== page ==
Greenpeace Banner at G-20 in Pittsburgh
It looks like Japan (emits around 4% of the world's greenhouse gases) and China (bypassed the US as the #1 emitter in 2006) are the only economic powers at least trying to speak seriously about stopping global warming. Greenpeace's Climate Rescue Blog states: "...key countries like Germany, France and the US are lagging far behind."
Although some Japanese corporate voices naysay Hatoyama's goal and although Japan has fallen behind 1997 Kyoto Protocol targets––Andrew DeWitt, a Rikkyo University professor, and Iida Tetsunari, head of the Tokyo-based Institute for Sustainable Energy Policies, make a case for Hatoyama's case for a 25% cut in Japanese greenhouse gases by 2020 at Japan Focus.
But can one nation make enough of a difference?
Rising levels of emission in 2008 shocked the world's scientists, who expected a decrease from the global economic downturn, according to the Los Angeles Times:
The world pumped up emissions of the chief human-produced global warming gas last year, setting a course that could push beyond leading scientists' projected worst-case scenario, international researchers said Thursday.China was responsible for more than half of these increase because of heavy industries. Additionally, many countries have shifted their manufacturing (thus, their carbon emissions) to China:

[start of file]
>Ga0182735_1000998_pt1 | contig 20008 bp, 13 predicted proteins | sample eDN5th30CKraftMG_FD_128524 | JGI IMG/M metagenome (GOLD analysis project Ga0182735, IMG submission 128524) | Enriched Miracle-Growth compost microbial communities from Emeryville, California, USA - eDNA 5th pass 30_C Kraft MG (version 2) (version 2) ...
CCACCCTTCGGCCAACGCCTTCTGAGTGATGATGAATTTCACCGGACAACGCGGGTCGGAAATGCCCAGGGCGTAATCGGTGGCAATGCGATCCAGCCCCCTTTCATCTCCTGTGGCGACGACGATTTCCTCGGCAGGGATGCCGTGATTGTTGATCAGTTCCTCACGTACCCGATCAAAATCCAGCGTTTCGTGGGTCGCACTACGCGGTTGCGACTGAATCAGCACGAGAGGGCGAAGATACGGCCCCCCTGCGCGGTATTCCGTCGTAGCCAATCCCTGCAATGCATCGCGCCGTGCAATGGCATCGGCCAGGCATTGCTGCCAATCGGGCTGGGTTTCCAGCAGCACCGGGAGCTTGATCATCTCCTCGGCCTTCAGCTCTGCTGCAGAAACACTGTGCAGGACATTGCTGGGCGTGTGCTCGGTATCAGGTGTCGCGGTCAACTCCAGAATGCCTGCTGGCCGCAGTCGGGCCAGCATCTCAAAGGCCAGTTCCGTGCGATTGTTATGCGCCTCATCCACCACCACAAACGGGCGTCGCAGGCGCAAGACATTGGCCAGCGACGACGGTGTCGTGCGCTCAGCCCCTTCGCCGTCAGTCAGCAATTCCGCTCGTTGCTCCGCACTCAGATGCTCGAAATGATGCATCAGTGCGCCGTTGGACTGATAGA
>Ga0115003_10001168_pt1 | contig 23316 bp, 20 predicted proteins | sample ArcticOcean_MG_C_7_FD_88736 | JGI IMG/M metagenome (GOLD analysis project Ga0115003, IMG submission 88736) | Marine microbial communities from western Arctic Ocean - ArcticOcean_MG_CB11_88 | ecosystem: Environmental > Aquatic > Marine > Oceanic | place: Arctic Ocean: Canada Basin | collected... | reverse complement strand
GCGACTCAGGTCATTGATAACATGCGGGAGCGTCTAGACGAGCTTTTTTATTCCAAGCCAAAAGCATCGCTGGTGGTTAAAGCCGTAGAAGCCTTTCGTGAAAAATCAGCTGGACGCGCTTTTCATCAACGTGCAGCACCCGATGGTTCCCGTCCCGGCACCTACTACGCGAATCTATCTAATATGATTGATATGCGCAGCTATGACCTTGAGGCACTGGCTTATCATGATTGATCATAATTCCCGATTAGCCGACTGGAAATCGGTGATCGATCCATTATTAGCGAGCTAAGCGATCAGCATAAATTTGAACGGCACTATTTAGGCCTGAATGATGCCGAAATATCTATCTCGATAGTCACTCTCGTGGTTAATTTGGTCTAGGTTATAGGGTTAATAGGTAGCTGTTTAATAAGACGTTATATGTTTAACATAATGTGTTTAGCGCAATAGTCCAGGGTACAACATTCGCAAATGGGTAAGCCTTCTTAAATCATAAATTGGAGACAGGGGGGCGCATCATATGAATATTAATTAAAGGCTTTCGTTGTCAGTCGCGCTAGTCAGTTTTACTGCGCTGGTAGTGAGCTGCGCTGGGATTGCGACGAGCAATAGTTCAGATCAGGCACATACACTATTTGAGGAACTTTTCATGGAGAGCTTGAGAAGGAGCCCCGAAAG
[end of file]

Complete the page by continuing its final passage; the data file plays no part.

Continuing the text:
The new numbers, which some scientists called "scary," were a surprise because experts thought an economic downturn would slow energy use. Instead, carbon dioxide output rose 3% from 2006 to 2007.
That amount exceeds the most dire outlook for emissions from burning coal and oil and related activities as projected by a Nobel Prize-winning group of international scientists in 2007.
Meanwhile, forests and oceans, which suck up carbon dioxide, are doing so at lower rates, scientists said. If those trends continue, the world will be on track for the highest predicted rises in temperature and sea level.
"We're shipping jobs offshore from the U.S., but we're also shipping carbon dioxide emissions with them," Marland said. "China is making fertilizer and cement and steel, and all of those are heavy energy-intensive industries."
Developing countries not asked to reduce greenhouse gases by the 1997 Kyoto treaty -- China and India are among them -- now account for 53% of carbon dioxide pollution. That group of nations surpassed industrialized ones in carbon dioxide emissions in 2005, an analysis of older figures shows.
India is in position to beat Russia for the No. 3 carbon dioxide polluter behind the U.S., Marland said. Indonesia's levels are increasing rapidly.